The Ivy League school announced Tuesday that the 39-year-old rapper is being honored with the Nasir Jones Hip-Hop Fellowship at its W.E.B. Du Bois Institute. It’s a joint venture with Harvard’s Hip-Hop Archive.
The fellowship will assist students who excel in the arts “in connection with hip-hop.”
Nas is one of hip-hop’s most celebrated lyricists, best known for his reflective rhymes and deep storytelling. His 11th album, “Life Is Good,” was released last year. It earned four Grammy nominations. His hits include “If I Ruled the World (Imagine That),” “Street Dreams” and “I Can.”
The Hip-Hop Archive was established at Harvard in 2002. It supports growing research in hip-hop.
By Walter Greene
Special to the NNPA from the New York Carib News
Model KIARA KABUKURU, a ninety’s super-model with a Vogue cover, a Cover Girl contract and numerous editorial spreads under her belt is back on the scene shooting for several top photographers and receiving the nod from fashion industry heavyweights including: Tom Ford, Gisele Bundchen and appearing in Carine Roitfield’s new magazine. Now 37 years-old, Kiara was discovered in Los Angeles, when she was 17 years-old. She’d re-located from war torn Uganda with her family to Los Angeles when she was 6 years-old. The petite, chocolate beauty brought her talents as a correspondent on the red carpet for the CFDA Awards last month at Lincoln Center. She’s back in New York from living in South Carolina where she mentors at risk children with `Building Dreams Foundation.’ Kiara recently told style.com “For me, to be able to help other people the way people helped me, it just makes sense.”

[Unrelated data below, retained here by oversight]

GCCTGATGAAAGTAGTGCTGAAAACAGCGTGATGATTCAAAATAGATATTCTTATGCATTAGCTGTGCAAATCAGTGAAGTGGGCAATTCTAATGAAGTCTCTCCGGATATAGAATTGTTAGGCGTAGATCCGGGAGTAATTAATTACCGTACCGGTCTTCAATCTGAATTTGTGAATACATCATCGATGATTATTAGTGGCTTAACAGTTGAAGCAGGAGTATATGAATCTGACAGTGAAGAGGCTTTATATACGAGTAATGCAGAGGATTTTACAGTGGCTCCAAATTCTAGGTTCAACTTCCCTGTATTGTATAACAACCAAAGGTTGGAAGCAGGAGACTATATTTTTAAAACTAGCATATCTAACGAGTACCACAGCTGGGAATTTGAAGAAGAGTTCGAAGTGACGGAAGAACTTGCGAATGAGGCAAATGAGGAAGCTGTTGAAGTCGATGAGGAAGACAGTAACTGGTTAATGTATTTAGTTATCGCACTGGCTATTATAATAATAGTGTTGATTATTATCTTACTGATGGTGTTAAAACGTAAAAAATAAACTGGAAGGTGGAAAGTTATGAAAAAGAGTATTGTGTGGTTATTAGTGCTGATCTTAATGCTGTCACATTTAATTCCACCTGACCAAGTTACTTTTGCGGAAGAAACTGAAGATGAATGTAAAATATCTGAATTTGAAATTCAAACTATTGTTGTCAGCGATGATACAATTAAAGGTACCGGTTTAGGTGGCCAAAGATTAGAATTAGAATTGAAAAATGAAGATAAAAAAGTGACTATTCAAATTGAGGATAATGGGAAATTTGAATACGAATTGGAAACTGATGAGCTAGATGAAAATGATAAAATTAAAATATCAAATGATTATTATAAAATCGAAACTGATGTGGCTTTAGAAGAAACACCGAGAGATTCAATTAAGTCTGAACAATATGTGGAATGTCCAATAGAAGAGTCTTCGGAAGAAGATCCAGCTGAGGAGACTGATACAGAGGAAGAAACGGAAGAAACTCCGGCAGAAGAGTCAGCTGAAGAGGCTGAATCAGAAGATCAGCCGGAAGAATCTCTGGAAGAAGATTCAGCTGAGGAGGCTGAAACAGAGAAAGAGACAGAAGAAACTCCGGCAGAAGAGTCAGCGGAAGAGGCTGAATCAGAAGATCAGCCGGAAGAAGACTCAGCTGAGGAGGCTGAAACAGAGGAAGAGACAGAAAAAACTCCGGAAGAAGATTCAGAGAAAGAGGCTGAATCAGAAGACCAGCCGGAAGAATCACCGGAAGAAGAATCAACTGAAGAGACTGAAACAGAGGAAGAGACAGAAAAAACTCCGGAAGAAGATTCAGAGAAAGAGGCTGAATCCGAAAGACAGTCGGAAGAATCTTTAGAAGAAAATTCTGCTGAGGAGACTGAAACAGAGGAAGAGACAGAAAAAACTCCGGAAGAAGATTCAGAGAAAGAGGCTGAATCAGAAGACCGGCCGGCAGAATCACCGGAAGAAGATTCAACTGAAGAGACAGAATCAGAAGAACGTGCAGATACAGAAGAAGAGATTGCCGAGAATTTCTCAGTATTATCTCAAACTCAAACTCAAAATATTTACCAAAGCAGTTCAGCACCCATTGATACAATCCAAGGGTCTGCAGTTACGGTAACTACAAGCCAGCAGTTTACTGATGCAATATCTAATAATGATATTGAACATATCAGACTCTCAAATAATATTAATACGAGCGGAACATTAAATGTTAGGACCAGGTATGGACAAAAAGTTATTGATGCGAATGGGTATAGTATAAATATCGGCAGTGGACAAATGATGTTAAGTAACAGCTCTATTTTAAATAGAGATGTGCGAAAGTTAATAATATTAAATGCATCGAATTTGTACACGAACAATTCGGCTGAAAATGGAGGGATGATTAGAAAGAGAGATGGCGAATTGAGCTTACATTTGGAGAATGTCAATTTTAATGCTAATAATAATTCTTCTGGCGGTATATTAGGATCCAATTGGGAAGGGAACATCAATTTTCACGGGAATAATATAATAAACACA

Her comeback has brought her to top photographers Mario Testino and Steven Meisel, the best in the business, both of whom she’s photographed with in the past. She went back to Uganda to start a documentary about her family history a few years ago. “I interviewed all of my grandparents and found out my maternal grandmother wore hides and here I am in New York wearing clothes. Its really a span of these different worlds. As a child I remember bodies and pools of blood and hiding and being protected, but being that young, you don’t understand everything.” noted the model. When she started modeling she was considered too short, standing at 5’7″ tall. “It was pre-Kate Moss,” recalled Kiara. “People would say `You’re really small – maybe television – maybe commercials’ I came to New York and booked a Levis campaign with Albert Watson, a top photographer. I was sent to go-sees (castings) with Calvin Klein, Donna Karan and Ralph Lauren, they had a great reaction to me and then I got booked for this huge Clinique job with Mario Testino.”
THE GLORY DAYS
Kiara remembered those glory days when money was flowing. “I remember we were flying back and forth on the Concorde just to make jobs on time because we were that busy. I mean there was a time obviously when I was making all the rounds and I finally got my big break through Tom Ford doing his charity show in London, I met Tom backstage at his show and he really embraced me, he is such a warm person. When it hit, it was massive. I was working with everybody and shooting the cover of American Vogue. It was pretty amazing. The season I was in Milan and did not book any shows, then Tom booked me exclusively for Gucci and that was huge, because you know, you’re special.”